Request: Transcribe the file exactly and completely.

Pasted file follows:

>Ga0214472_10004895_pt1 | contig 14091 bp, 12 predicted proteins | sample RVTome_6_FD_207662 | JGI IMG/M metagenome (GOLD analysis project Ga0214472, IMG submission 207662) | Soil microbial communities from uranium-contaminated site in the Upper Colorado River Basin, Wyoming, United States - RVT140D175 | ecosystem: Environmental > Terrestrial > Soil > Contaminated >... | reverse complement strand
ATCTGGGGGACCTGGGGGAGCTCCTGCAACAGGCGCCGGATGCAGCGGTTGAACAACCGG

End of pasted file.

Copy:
>Ga0214472_10004895_pt1 | contig 14091 bp, 12 predicted proteins | sample RVTome_6_FD_207662 | JGI IMG/M metagenome (GOLD analysis project Ga0214472, IMG submission 207662) | Soil microbial communities from uranium-contaminated site in the Upper Colorado River Basin, Wyoming, United States - RVT140D175 | ecosystem: Environmental > Terrestrial > Soil > Contaminated >... | reverse complement strand
ATCTGGGGGACCTGGGGGAGCTCCTGCAACAGGCGCCGGATGCAGCGGTTGAACAACCGG